HIV and drug abuse is concentrated within the criminal justice system (CJS) resulting in 26% of all HIV+ prisoners nationally being released to the community annually. Therefore, the CJS is an important place to target and empirically test interventions that address the Seek, Test, Treat and Retain (STTR) strategy to reduce HIV transmission within the community. STTR requires that HIV is maximally suppressed, resulting in decreased infectiousness;HIV+ prisoners successfully achieve maximal suppression during incarceration. Three 3 months post-release, however, viral suppression is lost mostly as a consequence of relapse to opioids - opioid dependence (OD) is present in 50% of HIV+ prisoners nationally and 70-85% in the Northeast. Opioid relapse is associated with decreased HAART adherence, discontinuation of HAART and increased HIV risk behaviors in the setting of viral replication - the perfect storm for HIV transmission. Effectively treating OD interrupts this relationship and has great potential to improve HIV outcomes;our team has confirmed this benefit using buprenorphine. Opioid substitution therapy, especially methadone, has had limited uptake within the CJS due to philosophical, safety, regulatory and staffing concerns. Therefore, strategies examining the efficacy of naltrexone (NTX), an opioid antagonist, to improve adherence and retention in care, has great appeal to benefit the individual, but also to reduce HIV transmission within the community.
Our specific aim i s to conduct a placebo-controlled RCT of depot NTX (d-NTX) for HIV+ prisoners with OD who are transitioning to the community. The placebo-control methodology further strengthens any findings that should be demonstrated. HIV treatment (HIV-1 RNA levels, CD4 count, ART adherence, retention in care), substance abuse (time to relapse to opioid use, % opioid negative urines, opioid craving), adverse side effects and HIV risk behavior (sexual and drug-related risks) outcomes will be compared in 150 subjects within CJS in New Haven, Hartford and Springfield. Subjects will be randomized 2:1 to d-NTX or d-placebo for 6 months and observed for 12 months. This therapeutic approach has great appeal by the CJS, given the ease of monthly injections, lack of diversion, few side effects and no antagonistic philosophical concerns about its use. The strength of this proposal is the team of researchers experienced in HIV, addiction and the CJS, the novel use of treating OD as a means to improve HIV outcomes, over 20 years of conducting research in the CJS and the novelty of using d-NTX for the treatment of OD. If this placebo-controlled trial of d-NTX among released HIV+ CJS-involved persons with OD demonstrates efficacy and safety, it is likely to become an evidence-based intervention to intervene with released HIV+ prisoners. As such, the individual, our health care system and society have a high likelihood to benefit - especially on the reduction of HIV within the community.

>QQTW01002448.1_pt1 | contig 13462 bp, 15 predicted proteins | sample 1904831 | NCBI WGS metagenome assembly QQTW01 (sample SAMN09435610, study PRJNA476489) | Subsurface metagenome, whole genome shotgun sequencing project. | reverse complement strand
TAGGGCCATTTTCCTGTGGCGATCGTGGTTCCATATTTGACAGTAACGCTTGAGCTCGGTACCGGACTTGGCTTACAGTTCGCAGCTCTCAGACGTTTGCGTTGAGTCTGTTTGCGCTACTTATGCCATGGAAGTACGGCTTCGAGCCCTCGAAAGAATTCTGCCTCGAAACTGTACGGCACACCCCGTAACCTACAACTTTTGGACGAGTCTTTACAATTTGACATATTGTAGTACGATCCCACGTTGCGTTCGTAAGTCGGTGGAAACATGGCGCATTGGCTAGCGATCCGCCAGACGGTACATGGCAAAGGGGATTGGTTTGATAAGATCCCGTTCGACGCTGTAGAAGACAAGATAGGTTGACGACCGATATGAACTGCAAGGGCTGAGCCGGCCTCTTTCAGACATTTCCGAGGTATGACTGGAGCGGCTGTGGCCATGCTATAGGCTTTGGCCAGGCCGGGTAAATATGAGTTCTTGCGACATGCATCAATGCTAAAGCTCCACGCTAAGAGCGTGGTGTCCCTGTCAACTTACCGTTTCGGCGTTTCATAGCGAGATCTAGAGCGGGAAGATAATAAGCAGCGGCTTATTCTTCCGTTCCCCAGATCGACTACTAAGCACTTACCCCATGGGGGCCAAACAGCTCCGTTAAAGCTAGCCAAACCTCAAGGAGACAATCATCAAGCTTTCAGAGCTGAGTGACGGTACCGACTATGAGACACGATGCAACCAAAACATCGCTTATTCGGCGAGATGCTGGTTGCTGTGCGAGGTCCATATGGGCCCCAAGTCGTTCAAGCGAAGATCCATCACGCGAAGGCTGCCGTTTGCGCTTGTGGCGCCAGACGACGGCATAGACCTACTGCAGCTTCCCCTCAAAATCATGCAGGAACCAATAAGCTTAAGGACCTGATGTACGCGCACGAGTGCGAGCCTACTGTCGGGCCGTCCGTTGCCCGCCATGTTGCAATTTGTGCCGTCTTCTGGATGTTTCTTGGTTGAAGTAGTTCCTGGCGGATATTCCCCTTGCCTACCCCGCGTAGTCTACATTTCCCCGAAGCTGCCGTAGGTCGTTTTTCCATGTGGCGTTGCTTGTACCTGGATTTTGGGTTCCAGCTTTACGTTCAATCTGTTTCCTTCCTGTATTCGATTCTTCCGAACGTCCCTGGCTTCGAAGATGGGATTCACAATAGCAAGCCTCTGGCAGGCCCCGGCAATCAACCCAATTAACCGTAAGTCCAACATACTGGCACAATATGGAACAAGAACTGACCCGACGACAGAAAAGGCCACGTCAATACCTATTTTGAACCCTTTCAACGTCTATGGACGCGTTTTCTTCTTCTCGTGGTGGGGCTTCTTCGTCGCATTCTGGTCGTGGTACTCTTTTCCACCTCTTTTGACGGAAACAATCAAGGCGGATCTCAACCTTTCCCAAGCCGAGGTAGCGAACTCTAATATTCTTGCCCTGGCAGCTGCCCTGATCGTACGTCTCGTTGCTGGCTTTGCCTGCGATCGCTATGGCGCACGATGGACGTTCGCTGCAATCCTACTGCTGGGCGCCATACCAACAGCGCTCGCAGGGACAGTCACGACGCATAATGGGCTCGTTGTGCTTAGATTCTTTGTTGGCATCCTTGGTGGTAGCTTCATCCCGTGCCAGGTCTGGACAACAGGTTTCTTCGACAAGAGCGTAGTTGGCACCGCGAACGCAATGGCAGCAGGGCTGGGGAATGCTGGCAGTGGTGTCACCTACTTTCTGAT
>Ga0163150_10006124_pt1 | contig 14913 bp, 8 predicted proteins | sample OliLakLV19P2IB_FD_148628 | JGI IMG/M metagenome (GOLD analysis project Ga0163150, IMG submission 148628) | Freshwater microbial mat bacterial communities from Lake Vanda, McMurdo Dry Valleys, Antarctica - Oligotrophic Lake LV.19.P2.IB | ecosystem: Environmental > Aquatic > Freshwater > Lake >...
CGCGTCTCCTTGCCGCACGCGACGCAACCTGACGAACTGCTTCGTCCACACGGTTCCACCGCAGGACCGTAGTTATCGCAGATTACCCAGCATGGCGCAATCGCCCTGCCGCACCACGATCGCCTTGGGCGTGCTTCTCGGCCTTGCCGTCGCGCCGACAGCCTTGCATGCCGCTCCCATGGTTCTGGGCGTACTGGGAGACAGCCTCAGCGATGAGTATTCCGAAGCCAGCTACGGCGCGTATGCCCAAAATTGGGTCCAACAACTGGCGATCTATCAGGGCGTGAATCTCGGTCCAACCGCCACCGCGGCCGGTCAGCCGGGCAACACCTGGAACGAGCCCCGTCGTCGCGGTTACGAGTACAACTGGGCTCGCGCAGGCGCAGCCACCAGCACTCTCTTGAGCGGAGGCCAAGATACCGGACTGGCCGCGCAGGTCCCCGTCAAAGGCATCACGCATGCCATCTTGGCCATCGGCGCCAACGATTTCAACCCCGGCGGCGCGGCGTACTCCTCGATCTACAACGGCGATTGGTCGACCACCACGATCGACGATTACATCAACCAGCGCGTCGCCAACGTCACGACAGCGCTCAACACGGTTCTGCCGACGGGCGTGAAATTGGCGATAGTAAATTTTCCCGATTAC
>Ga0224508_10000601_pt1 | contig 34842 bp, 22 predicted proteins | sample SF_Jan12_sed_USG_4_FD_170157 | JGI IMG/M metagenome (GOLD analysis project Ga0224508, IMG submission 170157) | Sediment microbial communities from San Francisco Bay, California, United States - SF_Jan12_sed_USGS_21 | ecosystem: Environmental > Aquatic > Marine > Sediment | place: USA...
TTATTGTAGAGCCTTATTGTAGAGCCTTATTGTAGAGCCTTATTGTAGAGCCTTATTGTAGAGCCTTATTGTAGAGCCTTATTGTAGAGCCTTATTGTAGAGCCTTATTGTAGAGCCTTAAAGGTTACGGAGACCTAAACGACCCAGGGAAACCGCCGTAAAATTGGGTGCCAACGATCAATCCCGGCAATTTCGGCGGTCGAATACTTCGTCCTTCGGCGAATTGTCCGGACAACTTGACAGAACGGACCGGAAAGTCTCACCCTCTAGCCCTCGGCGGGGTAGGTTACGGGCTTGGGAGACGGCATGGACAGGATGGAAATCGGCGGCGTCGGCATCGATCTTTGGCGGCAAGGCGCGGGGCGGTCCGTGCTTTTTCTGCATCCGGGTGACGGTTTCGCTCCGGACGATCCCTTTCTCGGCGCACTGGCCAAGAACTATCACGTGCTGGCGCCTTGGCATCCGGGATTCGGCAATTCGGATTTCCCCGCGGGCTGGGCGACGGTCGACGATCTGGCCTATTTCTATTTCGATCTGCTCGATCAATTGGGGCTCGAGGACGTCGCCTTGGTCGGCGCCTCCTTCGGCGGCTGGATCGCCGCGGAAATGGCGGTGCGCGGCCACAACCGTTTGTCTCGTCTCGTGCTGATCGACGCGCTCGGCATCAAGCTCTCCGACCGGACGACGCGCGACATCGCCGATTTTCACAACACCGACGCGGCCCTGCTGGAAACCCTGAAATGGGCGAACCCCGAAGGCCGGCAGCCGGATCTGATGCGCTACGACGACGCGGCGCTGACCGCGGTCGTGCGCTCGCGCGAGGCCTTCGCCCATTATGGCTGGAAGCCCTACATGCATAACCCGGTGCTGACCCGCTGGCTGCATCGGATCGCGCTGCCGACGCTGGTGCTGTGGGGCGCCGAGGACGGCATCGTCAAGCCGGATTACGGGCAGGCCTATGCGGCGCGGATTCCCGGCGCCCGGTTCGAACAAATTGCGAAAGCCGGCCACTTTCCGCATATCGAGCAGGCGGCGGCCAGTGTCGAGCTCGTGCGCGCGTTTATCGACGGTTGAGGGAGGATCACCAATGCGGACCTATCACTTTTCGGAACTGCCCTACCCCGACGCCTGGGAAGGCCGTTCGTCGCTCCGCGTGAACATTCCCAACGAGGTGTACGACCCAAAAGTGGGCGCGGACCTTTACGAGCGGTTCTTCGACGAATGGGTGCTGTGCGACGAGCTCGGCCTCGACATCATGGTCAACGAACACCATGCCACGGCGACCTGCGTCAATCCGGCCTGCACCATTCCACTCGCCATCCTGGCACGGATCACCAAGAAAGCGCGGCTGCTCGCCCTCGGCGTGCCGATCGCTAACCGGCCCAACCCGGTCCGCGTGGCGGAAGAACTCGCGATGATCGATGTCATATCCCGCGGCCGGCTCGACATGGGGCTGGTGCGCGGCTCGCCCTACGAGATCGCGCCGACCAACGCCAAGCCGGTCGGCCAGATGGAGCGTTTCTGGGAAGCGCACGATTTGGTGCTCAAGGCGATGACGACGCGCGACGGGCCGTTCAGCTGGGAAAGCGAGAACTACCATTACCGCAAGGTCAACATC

Using a randomized, placebo-controlled trial, HIV treatment, opioid treatment and HIV risk behavior outcomes are examined among HIV-infected prisoners with opioid dependence who are treated with depot- naltrexone as they are transitioning from the correctional to the community setting. The public health relevance is that outcomes from this study will establish the efficacy, safety and tolerability of pharmacological therapy using naltrexone treatment among HIV+s and establish depot-naltrexone treatment as an effective, evidence-based treatment for opioid dependence for released HIV+ prisoners - a population who shares a disproportionate burden of morbidity and mortality and has fared poorly using the existing standard of care.
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